Monday, April 14, 2014

Bobby Goes South along the Coast

She tells Bobby she loves and misses him. Such pain
runs deep down in both of them. To heal, he hitches
to San Francisco, that place in the West he loves.
His bedroll and little steno books are ample company,
with the money he’s earned over the years playing clarinet,
singing blues in the same places, but mostly Hotel Congress,
sleeping in La Iglesia De La Puta, practicing his alchemy–
what Paula calls what he tries to do with words–
but the music provides him dinero, like it does
his mother, who waits at the end of the line to see him.

There are girls who look across the room and he looks back.
There are women who see him hitching beside the road
into the white city; they stop their Lincoln Continental
and wait until he’s nearly there, then go on without him.
In the city he sees Paula’s sister. She’s free from meth,
got a new man whose sax she loves. She’s herself again.
They talk about Portland and Paula, Sanchez and Co.
He asks her to call Paula and tell her the good news,
she says she has. Now he goes to see Henrietta Murphy,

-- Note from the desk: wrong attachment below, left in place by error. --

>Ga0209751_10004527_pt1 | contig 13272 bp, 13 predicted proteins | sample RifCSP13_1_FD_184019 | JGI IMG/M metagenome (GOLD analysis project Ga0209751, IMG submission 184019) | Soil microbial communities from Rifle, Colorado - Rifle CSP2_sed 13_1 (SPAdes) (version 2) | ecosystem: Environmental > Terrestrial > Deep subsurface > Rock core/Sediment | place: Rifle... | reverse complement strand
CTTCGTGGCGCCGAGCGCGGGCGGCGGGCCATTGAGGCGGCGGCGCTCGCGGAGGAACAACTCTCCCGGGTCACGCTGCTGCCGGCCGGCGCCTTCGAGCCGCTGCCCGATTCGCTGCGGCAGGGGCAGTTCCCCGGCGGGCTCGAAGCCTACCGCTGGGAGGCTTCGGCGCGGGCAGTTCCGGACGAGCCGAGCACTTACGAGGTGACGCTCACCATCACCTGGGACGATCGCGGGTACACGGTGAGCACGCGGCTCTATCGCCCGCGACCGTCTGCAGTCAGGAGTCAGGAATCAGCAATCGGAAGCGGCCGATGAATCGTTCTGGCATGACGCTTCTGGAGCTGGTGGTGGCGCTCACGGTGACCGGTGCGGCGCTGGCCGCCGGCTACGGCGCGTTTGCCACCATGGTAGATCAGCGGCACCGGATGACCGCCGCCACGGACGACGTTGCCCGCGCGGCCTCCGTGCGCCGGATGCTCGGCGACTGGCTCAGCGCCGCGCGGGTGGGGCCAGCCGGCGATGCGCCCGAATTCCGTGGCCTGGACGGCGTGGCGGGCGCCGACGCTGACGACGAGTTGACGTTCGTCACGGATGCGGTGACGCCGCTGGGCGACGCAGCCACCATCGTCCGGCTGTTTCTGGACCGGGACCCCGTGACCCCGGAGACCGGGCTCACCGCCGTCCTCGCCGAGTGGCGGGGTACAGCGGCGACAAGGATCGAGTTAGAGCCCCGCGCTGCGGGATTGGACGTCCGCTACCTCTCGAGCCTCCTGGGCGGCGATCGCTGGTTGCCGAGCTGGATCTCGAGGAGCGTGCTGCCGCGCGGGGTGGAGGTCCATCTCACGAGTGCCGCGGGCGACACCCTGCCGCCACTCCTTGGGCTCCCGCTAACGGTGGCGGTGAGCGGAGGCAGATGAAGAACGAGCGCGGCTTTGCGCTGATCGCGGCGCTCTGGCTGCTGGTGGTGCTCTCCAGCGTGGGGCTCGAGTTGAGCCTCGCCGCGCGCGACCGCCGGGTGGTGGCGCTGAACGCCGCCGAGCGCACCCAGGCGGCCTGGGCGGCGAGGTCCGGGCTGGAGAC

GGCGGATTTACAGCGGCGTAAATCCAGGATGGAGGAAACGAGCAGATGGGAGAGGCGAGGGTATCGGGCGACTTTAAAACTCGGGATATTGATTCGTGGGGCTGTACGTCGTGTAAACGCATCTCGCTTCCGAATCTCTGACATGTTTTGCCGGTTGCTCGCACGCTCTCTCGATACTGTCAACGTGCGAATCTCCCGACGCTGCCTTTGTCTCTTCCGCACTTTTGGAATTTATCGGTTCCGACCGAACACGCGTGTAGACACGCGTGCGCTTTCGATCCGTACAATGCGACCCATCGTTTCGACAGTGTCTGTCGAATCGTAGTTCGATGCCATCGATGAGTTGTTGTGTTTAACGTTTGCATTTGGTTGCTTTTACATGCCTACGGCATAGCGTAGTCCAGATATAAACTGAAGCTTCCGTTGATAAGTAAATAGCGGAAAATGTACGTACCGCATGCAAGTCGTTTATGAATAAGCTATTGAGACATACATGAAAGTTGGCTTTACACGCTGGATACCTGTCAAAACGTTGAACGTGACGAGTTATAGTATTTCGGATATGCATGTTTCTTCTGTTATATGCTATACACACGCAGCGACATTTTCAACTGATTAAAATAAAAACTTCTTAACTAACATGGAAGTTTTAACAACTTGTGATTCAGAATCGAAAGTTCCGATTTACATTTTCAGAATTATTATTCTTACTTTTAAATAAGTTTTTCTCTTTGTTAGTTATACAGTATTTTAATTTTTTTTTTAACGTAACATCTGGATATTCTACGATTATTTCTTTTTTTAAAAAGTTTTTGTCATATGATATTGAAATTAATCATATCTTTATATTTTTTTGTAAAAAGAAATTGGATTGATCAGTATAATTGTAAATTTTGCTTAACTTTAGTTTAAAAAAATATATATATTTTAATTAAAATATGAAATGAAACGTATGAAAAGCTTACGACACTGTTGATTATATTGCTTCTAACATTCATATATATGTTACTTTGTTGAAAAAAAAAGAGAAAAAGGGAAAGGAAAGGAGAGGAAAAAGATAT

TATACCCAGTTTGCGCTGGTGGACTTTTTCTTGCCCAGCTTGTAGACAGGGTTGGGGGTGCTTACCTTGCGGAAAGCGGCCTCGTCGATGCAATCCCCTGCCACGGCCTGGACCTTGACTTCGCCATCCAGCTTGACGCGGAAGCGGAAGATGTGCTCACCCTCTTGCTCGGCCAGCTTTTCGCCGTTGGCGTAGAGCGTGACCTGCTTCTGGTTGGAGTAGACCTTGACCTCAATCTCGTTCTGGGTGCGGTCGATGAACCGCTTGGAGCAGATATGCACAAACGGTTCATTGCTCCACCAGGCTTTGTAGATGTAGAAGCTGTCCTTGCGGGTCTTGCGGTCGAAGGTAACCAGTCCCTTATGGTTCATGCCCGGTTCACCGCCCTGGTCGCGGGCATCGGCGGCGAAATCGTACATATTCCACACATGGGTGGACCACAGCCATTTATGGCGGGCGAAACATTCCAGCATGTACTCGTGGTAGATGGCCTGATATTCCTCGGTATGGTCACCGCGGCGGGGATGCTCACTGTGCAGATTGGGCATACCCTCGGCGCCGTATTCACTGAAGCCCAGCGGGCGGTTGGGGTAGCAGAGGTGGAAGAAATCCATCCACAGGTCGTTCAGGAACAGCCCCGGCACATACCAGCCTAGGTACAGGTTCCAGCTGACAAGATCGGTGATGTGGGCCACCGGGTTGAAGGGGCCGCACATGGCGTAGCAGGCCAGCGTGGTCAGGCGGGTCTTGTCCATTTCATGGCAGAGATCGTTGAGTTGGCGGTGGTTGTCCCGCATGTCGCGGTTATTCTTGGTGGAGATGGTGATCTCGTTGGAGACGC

his mother, singing blues for a living on the edge
of La Jolla, a brittle edge. He sees Donna, still dancing
mostly naked at The Cave, Mission Beach, where they met.
He drives Henrietta’s car to take Donna home,
Imperial Beach. She rides him sinuously. Then he sleeps
beside her Afro, her dark body, her agile dancer’s legs
celebrating his return, however brief. And it is brief,
though like the last time he was here Henrietta makes dinner
for him and Donna, and then like before they cross the street
and lie on the sand in the shadows beyond the moon
bright as a sun with the tide coming in to spill
over their sandy bodies locked together. They come.
She takes him home for one last sleep before he leaves.

He misses loving her on the the East Coast.
In the dream, they've never met. Will he wake in time?
He sent off to Thomas Wolfe’s birthplace for a map.
Asheville looks almost part of the Smoky Mountains.
She lives near the Atlantic, though her town gets hot as hell.
In Seattle rain makes words and pictures on his window glass. 

(12-13-14 April 2014)

copyright 2014 by Floyce Alexander

No comments:

Post a Comment